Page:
biomonitoring results. In addition, this bill could have lead to new, onerous rules and regulations on
farmers and ranchers and would have created an eight-member, Cal/EPA and Department of Health
Services (DHS) appointed advisory panel.
The governor signed AB 1061 (Committee on Agriculture), which improves the business climate for
family farmers by ensuring that they receive payment for their products. This bill will improve direct
business interactions by creating a more streamlined process for payment disputes under $30,000.
CFBF is pleased that the Governor signed this bill and looks forward to working with the Market
Enforcement Advisory Committee to ensure a streamlined implementation process for the new
The governor also vetoed AB 826 (Pedro Nava, D-Santa Barbara) that would have created California
Farm to School Child Nutrition Improvement Program (Farm to School program). His veto message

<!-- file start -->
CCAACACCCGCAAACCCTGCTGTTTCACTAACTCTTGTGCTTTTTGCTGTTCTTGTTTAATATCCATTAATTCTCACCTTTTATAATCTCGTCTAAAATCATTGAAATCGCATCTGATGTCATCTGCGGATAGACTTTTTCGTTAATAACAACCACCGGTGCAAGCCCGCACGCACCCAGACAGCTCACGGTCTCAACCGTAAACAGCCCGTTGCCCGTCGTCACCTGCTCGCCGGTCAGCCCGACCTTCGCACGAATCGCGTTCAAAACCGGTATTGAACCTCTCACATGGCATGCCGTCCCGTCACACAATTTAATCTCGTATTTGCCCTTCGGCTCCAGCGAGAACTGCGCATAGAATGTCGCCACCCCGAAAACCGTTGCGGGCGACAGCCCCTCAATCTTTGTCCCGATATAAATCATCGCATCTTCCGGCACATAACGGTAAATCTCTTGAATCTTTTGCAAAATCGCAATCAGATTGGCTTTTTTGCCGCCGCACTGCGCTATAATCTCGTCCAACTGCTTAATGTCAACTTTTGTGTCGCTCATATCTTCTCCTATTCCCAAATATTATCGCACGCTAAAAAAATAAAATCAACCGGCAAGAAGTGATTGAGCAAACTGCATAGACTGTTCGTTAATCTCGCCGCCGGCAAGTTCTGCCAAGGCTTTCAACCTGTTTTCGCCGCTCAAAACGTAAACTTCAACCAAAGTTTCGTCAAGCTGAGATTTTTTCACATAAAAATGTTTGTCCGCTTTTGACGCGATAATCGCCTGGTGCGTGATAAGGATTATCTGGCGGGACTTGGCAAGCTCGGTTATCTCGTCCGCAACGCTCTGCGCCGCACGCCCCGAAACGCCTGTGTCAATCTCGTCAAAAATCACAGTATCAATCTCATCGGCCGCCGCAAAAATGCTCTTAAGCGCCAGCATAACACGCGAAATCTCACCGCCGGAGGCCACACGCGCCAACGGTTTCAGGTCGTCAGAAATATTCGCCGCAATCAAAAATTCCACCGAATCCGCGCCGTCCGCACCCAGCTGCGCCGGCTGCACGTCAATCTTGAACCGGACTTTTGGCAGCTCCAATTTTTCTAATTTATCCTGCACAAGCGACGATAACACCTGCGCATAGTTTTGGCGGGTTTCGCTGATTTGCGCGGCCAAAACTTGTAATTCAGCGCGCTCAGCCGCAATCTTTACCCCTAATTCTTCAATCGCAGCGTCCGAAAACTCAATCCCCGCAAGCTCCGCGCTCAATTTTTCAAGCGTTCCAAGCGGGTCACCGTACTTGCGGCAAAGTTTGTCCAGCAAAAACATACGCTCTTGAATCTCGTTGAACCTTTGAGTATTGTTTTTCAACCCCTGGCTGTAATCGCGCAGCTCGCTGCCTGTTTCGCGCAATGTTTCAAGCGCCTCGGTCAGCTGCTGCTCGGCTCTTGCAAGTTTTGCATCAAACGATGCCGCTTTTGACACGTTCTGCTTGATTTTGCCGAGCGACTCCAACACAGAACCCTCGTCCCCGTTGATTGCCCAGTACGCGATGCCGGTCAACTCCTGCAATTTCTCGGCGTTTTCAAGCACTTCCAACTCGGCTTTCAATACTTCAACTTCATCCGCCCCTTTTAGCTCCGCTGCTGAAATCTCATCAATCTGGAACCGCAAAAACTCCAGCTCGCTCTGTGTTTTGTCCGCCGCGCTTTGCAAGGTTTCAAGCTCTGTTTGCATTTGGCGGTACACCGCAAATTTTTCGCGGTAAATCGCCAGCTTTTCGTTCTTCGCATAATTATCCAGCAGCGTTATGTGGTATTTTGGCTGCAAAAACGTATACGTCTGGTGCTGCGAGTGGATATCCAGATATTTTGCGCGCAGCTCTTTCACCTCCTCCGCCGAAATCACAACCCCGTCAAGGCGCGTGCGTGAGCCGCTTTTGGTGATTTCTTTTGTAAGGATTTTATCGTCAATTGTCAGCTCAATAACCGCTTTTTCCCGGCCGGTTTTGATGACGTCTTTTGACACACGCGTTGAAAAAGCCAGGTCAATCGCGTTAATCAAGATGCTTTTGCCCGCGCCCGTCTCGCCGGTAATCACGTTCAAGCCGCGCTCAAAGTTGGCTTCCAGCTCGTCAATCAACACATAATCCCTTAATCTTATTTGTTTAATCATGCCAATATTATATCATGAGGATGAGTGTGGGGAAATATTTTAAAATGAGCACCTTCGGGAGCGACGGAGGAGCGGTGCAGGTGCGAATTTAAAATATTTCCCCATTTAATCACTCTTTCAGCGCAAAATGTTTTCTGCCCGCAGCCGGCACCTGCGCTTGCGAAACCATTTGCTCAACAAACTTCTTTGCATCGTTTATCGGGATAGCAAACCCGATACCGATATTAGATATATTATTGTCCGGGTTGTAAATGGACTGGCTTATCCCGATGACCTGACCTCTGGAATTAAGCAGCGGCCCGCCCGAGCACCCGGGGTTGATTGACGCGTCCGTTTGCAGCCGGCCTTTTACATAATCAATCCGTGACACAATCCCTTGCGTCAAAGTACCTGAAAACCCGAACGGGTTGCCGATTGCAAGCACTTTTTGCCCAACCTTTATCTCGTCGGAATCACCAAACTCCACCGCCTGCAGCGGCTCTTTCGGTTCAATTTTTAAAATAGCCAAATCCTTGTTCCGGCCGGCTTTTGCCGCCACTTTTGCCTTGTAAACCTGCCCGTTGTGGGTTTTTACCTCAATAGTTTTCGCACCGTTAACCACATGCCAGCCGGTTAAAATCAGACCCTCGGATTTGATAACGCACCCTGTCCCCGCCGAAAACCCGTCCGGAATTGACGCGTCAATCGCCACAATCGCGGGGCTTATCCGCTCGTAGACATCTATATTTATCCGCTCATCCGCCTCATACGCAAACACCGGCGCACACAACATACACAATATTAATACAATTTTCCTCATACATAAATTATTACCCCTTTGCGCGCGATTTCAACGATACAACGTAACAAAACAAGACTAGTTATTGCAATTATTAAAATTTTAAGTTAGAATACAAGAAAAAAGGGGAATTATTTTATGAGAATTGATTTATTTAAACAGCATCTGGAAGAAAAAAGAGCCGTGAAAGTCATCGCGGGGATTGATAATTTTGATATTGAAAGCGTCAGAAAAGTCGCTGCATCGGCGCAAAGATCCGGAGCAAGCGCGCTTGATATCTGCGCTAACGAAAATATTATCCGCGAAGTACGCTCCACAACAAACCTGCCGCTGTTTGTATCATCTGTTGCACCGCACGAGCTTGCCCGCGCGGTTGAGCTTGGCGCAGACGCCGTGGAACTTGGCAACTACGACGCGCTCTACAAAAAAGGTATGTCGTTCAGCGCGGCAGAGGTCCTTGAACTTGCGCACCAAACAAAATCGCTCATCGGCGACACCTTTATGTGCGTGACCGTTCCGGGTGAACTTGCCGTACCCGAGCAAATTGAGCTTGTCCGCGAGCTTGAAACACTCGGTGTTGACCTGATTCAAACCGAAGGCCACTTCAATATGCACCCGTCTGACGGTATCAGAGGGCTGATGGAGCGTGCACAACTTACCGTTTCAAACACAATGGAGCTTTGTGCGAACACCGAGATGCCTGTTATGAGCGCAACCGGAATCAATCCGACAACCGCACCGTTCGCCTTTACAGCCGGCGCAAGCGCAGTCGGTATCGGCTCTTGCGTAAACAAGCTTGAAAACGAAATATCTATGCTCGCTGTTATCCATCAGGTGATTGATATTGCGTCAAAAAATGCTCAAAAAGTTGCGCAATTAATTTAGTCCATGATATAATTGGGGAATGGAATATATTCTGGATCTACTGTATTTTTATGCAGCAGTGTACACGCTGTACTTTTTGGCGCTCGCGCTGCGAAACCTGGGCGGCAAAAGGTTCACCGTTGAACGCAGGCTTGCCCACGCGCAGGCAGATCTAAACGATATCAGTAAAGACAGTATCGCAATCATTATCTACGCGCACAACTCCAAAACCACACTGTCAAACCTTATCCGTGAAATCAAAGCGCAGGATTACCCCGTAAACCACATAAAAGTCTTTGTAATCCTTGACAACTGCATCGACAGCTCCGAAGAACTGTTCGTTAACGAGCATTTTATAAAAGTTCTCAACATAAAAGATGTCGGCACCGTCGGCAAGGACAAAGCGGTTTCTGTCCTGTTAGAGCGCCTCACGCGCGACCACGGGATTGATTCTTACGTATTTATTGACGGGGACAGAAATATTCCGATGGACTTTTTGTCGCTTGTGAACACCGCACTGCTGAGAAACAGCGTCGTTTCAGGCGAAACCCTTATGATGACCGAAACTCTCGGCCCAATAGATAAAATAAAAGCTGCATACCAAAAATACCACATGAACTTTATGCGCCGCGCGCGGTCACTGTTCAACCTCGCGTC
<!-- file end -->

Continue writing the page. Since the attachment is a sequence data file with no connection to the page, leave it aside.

said that he believed the bill was unnecessary because it duplicates efforts that are already taking place
in other state programs. The governor cited the Department of Health Services (DHS) already
implements California 5 a Day – For Better Health Campaign and the California Nutrition Network
for Health Active Families to promote increased consumption of fruits and vegetables, as well as the
Department of Food and Agriculture (CDFA) oversees the Buy California Initiative that helps promote
California agriculture. The governor also raised fiscal concerns by adding, “Instead of creating another